What Can You Do?

In light of the threats of ICE raids and detentions issues—kids in detention, families in detention, predictions that Louisiana will have over 10,000 ICE detention beds by the end of the year putting it to the number one state for immigration detention—it may all feel overwhelming.  In wise words of Arthur Ashe, “Start where you are, use what you have, do what you can.” If you want to do something, start with a list of three small things you can do today. Do one. Revisit the list tomorrow and do another. Here are some suggestions:

- If you have any investments of any kind (including in your 401K) make sure that your money isn’t invested with companies that build or run the facilities like GEO Group or CoreCivic. Don’t support the prison industrial complex. Make sure you tell everyone why you are moving your money.

- Write a thank you note to Mayor Cantrell, Councilwoman Helena Moreno, and other New Orleans officials who have spoken out against the fear tactics that are promoted by this administration. Even if you think they could have gone farther, voices of support need to be louder than the voices of opposition.

- Write thank you notes, emails, send thank you donations and place calls to politicians who support humane immigration policies, refuse to take monetary support from private detention companies, or otherwise act like moral human beings.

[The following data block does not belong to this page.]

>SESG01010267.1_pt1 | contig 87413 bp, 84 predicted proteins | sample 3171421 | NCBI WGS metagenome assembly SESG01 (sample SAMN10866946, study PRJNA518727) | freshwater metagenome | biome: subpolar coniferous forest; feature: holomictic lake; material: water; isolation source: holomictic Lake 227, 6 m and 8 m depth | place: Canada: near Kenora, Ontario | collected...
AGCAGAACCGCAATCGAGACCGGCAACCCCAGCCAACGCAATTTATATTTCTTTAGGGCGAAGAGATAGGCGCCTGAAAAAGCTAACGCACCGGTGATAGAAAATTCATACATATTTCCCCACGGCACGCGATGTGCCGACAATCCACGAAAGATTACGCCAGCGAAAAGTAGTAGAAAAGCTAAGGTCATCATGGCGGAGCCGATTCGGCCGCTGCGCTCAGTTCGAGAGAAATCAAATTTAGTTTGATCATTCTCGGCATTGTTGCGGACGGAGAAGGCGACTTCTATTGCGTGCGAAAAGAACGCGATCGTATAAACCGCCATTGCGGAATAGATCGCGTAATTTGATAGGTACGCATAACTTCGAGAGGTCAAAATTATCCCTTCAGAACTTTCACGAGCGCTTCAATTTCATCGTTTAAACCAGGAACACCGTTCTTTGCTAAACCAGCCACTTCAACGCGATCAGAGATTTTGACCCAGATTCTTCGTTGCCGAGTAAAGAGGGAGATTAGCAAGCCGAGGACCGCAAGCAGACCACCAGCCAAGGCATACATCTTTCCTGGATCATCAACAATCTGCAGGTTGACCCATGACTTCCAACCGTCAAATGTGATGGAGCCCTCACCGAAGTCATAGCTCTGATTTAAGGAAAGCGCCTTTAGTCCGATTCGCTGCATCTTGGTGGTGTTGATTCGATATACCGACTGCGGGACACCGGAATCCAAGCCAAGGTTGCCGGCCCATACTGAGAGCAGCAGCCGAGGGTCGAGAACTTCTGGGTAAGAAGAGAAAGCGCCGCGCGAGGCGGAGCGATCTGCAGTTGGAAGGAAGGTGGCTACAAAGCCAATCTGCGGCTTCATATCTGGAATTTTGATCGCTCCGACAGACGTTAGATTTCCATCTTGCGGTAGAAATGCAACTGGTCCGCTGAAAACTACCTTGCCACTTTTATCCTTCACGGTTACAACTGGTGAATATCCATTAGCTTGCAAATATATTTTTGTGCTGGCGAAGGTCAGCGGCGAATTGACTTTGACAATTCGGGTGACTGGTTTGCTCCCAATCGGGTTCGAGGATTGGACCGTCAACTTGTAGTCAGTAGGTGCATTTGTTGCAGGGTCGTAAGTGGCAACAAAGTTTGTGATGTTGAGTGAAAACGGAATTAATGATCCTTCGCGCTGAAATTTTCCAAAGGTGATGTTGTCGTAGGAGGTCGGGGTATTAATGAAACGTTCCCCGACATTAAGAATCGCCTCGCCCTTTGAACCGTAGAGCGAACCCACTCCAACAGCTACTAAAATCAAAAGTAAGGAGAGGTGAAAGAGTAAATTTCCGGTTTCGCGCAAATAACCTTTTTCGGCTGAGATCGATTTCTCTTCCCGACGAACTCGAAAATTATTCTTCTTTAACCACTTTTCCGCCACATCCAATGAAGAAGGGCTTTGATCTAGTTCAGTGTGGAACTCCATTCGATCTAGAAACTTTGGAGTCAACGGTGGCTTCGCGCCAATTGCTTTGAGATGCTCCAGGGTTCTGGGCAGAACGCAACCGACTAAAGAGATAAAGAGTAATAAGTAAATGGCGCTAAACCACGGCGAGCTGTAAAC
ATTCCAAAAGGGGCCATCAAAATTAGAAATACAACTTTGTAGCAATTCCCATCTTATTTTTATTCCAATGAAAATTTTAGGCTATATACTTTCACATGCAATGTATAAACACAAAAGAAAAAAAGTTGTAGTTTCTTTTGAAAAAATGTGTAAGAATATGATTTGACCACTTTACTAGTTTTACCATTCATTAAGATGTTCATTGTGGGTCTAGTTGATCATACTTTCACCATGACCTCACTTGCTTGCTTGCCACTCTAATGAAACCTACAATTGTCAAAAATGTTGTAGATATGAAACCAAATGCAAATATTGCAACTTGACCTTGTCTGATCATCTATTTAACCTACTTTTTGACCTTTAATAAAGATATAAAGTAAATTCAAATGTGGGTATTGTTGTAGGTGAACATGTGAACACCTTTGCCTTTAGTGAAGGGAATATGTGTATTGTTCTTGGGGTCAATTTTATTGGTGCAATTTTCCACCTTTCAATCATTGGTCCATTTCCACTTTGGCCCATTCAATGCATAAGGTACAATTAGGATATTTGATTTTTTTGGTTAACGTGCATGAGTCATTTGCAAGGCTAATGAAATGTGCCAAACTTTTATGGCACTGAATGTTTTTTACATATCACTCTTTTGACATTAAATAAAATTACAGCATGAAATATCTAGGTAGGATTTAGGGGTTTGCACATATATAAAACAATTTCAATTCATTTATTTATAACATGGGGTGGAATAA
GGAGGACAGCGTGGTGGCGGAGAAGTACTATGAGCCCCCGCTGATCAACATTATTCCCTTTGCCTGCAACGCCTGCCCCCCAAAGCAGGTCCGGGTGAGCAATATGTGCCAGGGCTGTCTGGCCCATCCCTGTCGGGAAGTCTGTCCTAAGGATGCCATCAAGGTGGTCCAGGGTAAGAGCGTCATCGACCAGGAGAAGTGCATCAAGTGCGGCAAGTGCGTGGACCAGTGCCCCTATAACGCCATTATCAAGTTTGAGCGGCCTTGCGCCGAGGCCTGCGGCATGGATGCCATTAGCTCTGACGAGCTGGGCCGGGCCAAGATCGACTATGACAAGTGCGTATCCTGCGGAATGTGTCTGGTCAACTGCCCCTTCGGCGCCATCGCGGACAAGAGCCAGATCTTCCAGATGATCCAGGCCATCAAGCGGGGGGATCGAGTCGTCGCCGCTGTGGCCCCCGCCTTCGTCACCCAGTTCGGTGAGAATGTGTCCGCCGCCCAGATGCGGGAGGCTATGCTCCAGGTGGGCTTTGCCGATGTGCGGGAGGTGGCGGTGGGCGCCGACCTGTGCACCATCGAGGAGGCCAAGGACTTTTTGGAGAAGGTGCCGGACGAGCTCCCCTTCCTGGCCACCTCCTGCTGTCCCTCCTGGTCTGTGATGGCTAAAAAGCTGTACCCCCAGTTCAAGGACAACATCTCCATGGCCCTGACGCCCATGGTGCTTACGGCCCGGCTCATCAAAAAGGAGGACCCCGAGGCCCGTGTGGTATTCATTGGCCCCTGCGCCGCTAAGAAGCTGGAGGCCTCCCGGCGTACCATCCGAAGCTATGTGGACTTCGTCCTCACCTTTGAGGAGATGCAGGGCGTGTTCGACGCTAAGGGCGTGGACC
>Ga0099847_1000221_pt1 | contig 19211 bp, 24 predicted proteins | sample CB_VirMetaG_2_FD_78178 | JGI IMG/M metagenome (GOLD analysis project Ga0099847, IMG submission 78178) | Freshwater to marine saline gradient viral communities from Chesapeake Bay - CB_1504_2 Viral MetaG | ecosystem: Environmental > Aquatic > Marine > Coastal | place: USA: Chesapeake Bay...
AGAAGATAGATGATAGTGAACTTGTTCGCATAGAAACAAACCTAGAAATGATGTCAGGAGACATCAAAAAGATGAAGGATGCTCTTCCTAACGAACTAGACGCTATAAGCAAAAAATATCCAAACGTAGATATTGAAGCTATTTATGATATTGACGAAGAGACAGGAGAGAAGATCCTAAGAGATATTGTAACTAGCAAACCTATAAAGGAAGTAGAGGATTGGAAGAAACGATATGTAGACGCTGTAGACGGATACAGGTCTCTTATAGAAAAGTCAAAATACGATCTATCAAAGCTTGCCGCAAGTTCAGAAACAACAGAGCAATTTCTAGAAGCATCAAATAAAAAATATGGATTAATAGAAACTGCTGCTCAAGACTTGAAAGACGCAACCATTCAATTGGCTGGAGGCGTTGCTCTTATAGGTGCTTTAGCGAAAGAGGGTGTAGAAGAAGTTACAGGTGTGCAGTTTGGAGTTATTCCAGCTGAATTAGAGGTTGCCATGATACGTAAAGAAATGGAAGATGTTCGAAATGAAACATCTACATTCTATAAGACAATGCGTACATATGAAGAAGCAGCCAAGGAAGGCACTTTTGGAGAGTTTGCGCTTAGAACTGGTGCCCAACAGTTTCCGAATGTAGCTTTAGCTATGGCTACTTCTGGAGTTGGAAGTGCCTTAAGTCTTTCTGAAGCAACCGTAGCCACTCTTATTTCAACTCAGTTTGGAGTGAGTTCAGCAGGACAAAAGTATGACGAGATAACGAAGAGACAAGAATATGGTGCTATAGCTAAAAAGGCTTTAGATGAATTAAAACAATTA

- Write a letter to the editor or a blog post in support of immigration, asylum, or in opposition to the mass detention of human beings.

- In Louisiana, detention centers are located in Evangeline Parish, La Salle Parish, Bossier Parish. ICE has contracted with local facilities; write the people at the local level with the power to make a change.

- Donate money, airline miles, and  time to organizations fighting the fight: Raices, Project Corazon, and Lawyers for Good Government.

- Donate locally to ISLA and Southern Poverty Law Center. 

Recently, Dahlia Lithwick and Margo Schlanger wrote an explainer at Slate.com that spells out the situation on U.S./Mexico border, and it includes good links to organizations that are also working to support immigrants, their welfare, and their rights. Julia Travers from Yes.com also compiled a list of actions people can take to make a difference. The Texas Tribune put together its own list of local organizations working to help children who are separated from their parents. 

They all do good work and could use your help. 

For more on what to do, see our post on what vulnerable immigrants need to do to prepare for possible ICE raids.

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